LOS ANGELES (June 20, 2017) – The Los Angeles Department of Water and Power (LADWP) is notifying customers in the San Fernando Valley that they may begin to notice an earthy or musty odor in their water supply. The odor is not a cause for health concern and is associated with seasonal algae growth in the Owens Valley due to large amounts of rainfall this year. A strain of blue-green algae known as Anabaena produces the odorous compound and makes an unwelcomed appearance each year during the summer season. The algae are common to water systems all over the world.
The City-owned Los Angeles Aqueduct transports water to Los Angeles from the Owens Valley. It is a key source of supply for Angelenos and is expected to meet about 70 percent of the City’s water needs this year. LADWP is closely monitoring algae growth along the Los Angeles Aqueduct to bring the nuisance algae under control. Some blue-green algae produce toxins that can cause human health impacts, however, regular monitoring and testing do not show any detectable level associated with the current algae bloom. Algae blooms often die off quickly and chemical treatment options must be balanced against potential environmental and other impacts. But LADWP will take steps to eliminate the algae if levels continue to algae increase.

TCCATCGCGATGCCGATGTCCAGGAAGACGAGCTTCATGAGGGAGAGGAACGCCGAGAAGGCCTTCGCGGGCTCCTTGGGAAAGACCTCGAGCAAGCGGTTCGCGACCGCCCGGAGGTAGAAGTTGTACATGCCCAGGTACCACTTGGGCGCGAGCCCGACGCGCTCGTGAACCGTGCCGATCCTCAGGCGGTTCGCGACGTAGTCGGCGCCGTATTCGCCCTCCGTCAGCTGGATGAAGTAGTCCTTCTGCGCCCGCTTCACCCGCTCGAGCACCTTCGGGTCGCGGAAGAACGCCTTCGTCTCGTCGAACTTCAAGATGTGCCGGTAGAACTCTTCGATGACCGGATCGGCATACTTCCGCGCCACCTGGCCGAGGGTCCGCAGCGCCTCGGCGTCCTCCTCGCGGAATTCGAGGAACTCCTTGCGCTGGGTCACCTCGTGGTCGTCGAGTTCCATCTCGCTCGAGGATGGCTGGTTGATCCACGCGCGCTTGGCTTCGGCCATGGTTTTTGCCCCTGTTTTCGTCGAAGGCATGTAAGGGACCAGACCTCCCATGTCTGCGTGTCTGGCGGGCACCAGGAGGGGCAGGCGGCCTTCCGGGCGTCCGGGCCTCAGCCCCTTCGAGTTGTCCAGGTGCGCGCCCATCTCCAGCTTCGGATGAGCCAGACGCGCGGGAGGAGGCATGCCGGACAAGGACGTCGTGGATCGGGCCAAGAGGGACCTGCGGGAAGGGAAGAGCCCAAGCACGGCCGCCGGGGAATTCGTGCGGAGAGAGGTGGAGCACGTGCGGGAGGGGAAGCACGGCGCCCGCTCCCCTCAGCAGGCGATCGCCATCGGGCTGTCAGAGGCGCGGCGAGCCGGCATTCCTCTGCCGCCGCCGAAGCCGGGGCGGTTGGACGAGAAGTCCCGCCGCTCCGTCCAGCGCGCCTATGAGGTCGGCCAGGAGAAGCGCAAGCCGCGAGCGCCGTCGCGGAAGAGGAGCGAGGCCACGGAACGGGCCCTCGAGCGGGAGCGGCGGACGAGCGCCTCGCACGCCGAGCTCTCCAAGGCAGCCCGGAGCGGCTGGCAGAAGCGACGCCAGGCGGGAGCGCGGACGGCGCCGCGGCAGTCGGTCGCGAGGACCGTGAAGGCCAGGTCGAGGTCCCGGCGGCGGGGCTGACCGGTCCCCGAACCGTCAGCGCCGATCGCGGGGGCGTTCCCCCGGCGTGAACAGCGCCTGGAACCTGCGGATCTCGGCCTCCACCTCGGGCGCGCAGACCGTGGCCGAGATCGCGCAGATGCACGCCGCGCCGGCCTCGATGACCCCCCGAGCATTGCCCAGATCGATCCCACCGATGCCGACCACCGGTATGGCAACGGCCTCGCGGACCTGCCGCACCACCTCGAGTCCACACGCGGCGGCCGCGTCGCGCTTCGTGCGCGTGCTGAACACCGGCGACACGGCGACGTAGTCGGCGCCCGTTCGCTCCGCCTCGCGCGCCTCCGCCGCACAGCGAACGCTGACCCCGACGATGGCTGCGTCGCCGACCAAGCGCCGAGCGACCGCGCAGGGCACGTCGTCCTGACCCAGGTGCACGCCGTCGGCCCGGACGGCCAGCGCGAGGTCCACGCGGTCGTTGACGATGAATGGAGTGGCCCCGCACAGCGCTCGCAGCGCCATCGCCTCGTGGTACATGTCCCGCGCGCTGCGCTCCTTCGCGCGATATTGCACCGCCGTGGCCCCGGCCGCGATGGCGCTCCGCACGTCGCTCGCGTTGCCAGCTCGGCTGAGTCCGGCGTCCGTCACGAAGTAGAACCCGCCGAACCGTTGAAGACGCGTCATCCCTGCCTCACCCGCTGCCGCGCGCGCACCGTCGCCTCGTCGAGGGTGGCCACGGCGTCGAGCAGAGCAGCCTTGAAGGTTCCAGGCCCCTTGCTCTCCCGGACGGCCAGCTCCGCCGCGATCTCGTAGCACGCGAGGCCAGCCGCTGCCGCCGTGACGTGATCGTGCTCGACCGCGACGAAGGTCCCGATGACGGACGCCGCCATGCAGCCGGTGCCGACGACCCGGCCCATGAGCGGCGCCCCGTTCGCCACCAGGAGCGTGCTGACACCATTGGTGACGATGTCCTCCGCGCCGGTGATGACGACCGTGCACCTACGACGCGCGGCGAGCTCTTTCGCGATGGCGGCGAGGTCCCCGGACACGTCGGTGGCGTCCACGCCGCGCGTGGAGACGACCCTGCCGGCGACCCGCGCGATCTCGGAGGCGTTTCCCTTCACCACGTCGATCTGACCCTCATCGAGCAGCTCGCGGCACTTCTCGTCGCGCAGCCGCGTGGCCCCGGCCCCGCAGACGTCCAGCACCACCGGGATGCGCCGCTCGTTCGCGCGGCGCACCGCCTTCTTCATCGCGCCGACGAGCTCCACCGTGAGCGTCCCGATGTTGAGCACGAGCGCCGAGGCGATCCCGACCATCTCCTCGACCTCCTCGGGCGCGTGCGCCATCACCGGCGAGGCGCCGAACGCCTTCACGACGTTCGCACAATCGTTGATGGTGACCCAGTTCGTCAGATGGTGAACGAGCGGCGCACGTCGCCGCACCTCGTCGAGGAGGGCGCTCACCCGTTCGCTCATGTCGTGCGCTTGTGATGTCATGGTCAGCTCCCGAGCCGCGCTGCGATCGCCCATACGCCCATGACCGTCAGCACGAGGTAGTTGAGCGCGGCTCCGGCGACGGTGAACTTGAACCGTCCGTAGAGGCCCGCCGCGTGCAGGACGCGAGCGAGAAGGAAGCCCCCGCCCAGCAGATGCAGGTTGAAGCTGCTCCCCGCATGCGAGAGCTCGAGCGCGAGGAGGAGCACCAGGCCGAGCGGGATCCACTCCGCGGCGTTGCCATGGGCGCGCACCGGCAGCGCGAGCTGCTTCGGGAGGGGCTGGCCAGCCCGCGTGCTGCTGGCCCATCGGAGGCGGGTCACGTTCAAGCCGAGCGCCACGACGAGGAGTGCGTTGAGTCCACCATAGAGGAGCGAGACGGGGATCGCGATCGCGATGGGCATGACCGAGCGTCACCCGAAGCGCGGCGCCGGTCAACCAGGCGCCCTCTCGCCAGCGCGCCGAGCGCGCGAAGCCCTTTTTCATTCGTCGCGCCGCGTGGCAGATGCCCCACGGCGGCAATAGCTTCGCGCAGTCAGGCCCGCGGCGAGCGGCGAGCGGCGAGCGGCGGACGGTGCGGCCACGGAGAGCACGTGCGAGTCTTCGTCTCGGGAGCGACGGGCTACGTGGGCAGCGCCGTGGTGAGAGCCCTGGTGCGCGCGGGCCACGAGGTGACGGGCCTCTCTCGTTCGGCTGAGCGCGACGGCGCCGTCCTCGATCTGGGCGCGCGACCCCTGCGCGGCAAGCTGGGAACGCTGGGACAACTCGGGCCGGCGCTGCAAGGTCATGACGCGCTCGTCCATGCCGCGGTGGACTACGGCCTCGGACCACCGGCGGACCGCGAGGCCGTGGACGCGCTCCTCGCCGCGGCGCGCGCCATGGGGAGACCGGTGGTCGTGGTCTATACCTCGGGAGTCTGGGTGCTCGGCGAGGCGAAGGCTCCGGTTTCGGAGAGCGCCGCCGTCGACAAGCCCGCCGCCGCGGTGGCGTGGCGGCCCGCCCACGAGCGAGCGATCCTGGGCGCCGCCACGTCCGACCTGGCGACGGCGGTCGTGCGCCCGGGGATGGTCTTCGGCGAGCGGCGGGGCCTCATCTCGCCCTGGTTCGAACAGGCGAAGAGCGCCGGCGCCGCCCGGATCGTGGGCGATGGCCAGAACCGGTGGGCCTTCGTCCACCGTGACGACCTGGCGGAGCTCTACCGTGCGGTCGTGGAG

LADWP Director of Water Quality, Albert Gastelum stated, “We hope to minimize any inconvenience to our customers. Carbon filters, like tap or pitcher filters, can reduce the odor. We are committed to resolving the algae problem as expeditiously as possible and will continue to provide updates as more information becomes available.”
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